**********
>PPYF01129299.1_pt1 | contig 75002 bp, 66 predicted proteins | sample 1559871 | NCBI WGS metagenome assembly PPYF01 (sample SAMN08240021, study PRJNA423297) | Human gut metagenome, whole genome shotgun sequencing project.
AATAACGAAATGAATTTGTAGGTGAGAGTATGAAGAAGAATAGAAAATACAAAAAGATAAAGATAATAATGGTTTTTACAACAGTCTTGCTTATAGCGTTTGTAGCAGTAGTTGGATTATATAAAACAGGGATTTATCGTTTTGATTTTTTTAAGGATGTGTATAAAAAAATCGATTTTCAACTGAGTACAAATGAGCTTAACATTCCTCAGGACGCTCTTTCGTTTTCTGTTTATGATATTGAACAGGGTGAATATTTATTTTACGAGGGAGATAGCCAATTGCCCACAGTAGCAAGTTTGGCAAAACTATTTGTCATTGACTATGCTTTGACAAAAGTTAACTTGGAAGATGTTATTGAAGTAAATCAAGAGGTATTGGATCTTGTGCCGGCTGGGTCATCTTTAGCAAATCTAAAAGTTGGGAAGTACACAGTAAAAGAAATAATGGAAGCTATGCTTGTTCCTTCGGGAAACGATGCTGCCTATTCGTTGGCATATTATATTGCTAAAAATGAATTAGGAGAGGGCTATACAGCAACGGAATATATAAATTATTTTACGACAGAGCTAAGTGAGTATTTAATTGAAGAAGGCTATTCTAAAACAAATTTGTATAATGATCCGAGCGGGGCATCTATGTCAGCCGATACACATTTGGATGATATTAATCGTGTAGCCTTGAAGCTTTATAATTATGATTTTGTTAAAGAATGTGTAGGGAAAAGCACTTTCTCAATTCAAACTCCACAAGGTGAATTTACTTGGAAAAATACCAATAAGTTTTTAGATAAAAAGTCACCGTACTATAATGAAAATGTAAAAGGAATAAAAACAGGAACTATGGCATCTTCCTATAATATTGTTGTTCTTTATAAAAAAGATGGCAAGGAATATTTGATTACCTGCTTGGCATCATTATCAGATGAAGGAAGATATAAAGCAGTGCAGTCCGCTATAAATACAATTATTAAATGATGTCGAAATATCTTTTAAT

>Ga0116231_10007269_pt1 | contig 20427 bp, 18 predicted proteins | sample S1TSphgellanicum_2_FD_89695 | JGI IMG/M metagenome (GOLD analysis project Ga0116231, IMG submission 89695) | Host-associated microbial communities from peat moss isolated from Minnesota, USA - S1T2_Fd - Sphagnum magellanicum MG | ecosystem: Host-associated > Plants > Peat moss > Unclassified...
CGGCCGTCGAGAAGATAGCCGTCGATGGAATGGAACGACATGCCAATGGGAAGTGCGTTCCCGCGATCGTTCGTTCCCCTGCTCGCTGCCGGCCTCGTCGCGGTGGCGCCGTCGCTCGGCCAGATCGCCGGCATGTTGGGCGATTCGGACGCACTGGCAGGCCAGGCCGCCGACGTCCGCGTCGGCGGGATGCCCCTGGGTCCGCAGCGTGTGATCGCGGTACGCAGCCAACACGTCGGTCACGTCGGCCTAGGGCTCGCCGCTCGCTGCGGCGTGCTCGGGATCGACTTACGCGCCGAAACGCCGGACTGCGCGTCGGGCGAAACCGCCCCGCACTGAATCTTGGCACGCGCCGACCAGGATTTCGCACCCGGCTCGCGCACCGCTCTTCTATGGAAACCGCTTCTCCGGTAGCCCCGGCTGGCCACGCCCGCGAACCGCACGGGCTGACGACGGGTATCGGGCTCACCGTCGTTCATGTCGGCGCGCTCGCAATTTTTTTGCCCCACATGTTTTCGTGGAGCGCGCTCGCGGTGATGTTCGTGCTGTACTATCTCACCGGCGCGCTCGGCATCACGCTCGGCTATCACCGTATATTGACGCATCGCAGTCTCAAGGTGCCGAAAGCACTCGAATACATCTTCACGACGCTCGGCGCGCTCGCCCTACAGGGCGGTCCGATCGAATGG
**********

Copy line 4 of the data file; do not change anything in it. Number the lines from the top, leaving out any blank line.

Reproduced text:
CGGCCGTCGAGAAGATAGCCGTCGATGGAATGGAACGACATGCCAATGGGAAGTGCGTTCCCGCGATCGTTCGTTCCCCTGCTCGCTGCCGGCCTCGTCGCGGTGGCGCCGTCGCTCGGCCAGATCGCCGGCATGTTGGGCGATTCGGACGCACTGGCAGGCCAGGCCGCCGACGTCCGCGTCGGCGGGATGCCCCTGGGTCCGCAGCGTGTGATCGCGGTACGCAGCCAACACGTCGGTCACGTCGGCCTAGGGCTCGCCGCTCGCTGCGGCGTGCTCGGGATCGACTTACGCGCCGAAACGCCGGACTGCGCGTCGGGCGAAACCGCCCCGCACTGAATCTTGGCACGCGCCGACCAGGATTTCGCACCCGGCTCGCGCACCGCTCTTCTATGGAAACCGCTTCTCCGGTAGCCCCGGCTGGCCACGCCCGCGAACCGCACGGGCTGACGACGGGTATCGGGCTCACCGTCGTTCATGTCGGCGCGCTCGCAATTTTTTTGCCCCACATGTTTTCGTGGAGCGCGCTCGCGGTGATGTTCGTGCTGTACTATCTCACCGGCGCGCTCGGCATCACGCTCGGCTATCACCGTATATTGACGCATCGCAGTCTCAAGGTGCCGAAAGCACTCGAATACATCTTCACGACGCTCGGCGCGCTCGCCCTACAGGGCGGTCCGATCGAATGG